Samuel, beautiful work, do you have a thread here with pics on that tent, I don't want to pull this topic off topic, but I'd love to see a lot of closeups of your work there on the green tent, especially seams and key joints and connections, inside and out. I'm not to the point of being able to make a tent, but I'd love to see what others have done, especially with such an excellent outcome.
Roger, thanks for the input, I'll still try the hemmer presser foot on silnyon to see how it works, slipping, as indicated above, would be what I'd expect though, but if I have to pin to do it well, that's fine, I'll do it, it's just the lazy hacker in me wondering where I can avoid unnecessary work in the end, heh. But necessary stuff, no problem.
Peter, thanks for confirming what struck me as kind of obvious, if you pull at basically one single layer, which is a standard edge of a faux felled seam, not, I realized reading your comments, even two layers, that's totally different than having one seam press down, creating friction of the top layer, onto the next layer, onto the rest of the layer. I know that friction holds are radically stronger than the actual connector alone, thread, screws, etc, from experience, so conceptually that makes total sense. Excellent argument for making true felled seams on especially a tent.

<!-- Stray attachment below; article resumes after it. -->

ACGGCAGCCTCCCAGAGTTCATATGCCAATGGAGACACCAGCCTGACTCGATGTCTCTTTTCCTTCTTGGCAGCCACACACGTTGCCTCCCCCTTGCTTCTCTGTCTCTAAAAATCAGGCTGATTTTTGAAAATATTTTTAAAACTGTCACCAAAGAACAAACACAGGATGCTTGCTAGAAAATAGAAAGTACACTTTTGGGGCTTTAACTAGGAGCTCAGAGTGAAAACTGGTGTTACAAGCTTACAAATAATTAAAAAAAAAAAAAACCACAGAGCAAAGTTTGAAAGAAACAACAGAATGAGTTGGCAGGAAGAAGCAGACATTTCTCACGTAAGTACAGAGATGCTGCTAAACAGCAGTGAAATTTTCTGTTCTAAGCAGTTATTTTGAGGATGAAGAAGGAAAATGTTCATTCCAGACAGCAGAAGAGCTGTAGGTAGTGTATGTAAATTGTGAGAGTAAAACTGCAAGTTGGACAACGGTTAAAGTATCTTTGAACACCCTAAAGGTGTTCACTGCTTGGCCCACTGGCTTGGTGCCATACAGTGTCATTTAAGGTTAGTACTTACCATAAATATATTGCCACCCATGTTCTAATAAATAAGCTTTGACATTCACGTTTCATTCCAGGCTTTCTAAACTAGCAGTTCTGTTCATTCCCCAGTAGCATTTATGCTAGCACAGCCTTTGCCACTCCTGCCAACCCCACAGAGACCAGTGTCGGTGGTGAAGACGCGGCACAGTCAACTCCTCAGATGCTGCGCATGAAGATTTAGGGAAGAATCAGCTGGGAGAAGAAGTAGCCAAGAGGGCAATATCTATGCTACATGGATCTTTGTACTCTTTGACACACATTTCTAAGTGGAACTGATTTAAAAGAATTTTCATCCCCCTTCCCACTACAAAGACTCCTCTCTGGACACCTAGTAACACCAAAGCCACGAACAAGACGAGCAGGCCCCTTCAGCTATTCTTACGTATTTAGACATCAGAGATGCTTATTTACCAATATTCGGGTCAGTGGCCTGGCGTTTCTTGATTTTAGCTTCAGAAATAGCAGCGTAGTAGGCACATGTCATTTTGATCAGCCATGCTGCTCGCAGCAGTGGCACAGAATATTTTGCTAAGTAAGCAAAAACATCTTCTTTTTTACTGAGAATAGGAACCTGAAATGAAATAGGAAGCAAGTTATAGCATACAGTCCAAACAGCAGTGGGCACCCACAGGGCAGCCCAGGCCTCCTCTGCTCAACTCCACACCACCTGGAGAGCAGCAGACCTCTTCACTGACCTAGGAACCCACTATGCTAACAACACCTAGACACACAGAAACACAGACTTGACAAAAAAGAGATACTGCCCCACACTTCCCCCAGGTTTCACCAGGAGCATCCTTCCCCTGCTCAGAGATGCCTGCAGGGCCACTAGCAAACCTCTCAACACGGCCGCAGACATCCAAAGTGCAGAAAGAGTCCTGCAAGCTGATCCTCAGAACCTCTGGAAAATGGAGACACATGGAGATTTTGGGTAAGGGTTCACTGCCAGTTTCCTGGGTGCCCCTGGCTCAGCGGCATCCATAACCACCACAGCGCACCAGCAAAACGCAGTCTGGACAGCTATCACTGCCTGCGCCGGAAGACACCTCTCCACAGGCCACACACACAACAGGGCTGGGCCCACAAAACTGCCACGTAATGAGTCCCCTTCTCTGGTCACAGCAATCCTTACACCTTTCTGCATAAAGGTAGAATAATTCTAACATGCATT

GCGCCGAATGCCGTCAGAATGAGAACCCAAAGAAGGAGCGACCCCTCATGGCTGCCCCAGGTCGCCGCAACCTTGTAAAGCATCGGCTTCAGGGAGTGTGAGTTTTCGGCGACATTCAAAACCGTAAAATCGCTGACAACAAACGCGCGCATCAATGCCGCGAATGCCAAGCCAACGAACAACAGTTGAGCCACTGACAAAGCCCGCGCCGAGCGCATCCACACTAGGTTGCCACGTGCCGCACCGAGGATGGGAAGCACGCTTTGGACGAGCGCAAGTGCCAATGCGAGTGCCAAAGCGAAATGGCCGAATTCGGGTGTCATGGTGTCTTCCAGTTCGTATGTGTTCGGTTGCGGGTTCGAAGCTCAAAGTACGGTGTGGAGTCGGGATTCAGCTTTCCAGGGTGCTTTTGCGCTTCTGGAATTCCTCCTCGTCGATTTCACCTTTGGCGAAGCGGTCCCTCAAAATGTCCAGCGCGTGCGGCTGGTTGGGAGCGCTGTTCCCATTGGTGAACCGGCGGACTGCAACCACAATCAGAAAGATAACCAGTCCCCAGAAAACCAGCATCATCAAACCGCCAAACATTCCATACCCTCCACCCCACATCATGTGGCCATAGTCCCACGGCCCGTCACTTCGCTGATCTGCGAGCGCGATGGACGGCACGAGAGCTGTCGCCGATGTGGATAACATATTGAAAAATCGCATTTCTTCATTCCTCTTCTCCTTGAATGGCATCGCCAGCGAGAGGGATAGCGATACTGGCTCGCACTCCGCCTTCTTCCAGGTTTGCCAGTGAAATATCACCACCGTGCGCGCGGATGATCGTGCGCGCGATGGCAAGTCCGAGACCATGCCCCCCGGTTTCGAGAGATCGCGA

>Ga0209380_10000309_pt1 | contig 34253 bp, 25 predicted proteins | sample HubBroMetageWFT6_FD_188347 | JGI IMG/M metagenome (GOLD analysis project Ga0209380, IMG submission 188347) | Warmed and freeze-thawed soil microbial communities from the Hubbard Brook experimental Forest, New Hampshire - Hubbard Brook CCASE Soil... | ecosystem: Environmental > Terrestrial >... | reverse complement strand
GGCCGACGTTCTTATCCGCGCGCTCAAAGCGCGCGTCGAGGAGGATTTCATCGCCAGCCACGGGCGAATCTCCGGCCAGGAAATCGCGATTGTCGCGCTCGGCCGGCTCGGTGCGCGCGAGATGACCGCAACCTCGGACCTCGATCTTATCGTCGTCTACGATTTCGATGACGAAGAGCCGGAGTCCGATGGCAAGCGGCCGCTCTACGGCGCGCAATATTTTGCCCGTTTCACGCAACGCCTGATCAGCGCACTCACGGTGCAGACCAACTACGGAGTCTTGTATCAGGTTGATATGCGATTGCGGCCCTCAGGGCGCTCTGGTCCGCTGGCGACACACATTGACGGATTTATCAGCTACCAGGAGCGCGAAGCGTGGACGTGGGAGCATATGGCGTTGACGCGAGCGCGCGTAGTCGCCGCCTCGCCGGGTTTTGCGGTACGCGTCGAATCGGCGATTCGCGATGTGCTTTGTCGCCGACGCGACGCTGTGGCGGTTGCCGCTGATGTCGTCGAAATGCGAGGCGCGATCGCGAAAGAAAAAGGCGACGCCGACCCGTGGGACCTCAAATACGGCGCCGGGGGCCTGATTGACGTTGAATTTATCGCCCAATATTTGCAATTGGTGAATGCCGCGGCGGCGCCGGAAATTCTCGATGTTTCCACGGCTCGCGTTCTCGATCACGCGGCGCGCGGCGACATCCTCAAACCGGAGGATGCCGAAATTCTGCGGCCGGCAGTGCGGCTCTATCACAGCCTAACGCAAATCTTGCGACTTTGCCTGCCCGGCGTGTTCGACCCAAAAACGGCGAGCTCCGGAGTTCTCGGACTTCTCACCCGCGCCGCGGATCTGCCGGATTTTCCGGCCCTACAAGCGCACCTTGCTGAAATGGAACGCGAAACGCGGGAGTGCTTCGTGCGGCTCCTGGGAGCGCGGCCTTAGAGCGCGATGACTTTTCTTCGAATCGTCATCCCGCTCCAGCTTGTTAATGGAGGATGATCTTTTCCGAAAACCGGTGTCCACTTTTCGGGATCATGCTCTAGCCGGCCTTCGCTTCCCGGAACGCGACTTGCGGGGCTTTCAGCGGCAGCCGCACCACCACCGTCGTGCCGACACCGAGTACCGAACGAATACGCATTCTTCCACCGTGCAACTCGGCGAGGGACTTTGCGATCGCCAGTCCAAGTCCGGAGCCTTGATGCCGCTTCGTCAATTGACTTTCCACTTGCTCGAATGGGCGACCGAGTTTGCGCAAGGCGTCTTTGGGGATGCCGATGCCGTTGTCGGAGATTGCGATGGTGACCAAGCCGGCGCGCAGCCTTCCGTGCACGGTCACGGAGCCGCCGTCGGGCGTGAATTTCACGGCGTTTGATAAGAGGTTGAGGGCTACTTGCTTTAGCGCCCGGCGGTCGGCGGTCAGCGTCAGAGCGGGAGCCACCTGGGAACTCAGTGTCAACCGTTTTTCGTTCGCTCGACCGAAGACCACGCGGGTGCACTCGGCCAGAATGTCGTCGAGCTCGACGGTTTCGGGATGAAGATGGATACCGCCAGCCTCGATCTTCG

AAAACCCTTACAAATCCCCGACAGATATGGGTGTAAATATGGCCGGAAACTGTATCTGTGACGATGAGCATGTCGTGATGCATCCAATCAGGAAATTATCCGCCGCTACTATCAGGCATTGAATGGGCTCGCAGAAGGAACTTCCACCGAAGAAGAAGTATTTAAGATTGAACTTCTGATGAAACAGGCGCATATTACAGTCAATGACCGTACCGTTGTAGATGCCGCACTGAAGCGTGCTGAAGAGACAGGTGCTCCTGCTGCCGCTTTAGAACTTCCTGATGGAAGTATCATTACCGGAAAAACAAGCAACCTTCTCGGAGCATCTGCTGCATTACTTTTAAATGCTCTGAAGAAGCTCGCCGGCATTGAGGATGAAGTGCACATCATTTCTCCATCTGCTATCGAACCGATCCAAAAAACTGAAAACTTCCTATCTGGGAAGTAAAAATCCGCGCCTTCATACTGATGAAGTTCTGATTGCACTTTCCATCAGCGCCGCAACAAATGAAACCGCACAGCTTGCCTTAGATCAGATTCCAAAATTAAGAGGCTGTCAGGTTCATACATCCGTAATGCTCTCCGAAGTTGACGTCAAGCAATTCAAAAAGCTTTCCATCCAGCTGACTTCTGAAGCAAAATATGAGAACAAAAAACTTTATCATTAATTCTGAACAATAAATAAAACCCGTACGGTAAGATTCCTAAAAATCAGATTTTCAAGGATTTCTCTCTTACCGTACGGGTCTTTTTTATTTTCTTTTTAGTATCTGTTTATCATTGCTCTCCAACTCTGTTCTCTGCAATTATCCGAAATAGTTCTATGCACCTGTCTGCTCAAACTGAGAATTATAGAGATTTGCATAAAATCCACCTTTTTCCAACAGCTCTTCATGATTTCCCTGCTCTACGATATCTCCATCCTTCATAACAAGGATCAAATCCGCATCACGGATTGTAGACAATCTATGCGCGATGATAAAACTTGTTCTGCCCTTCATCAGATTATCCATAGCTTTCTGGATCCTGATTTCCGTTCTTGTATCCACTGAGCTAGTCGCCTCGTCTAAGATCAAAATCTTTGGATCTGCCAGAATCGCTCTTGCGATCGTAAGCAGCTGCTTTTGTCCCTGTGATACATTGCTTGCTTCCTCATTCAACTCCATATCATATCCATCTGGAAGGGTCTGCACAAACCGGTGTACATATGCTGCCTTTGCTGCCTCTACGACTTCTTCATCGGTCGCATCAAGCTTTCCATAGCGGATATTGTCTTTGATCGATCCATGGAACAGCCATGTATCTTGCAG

I've had the same experiences with ironing in the folds, but I haven't been able to test durability, ie, if I damaged the silnylon by ironing it, but good point re making sure to only iron the actual fold, I was sloppy in that regard.
One thing I've started to see re myog is that I can do stuff with sewing, by not worrying about speed or efficiency, in terms of stronger seams that take a long time to sew, so it's possible to really exceed standard production techniques in some cases, since my time is free for me, give or take.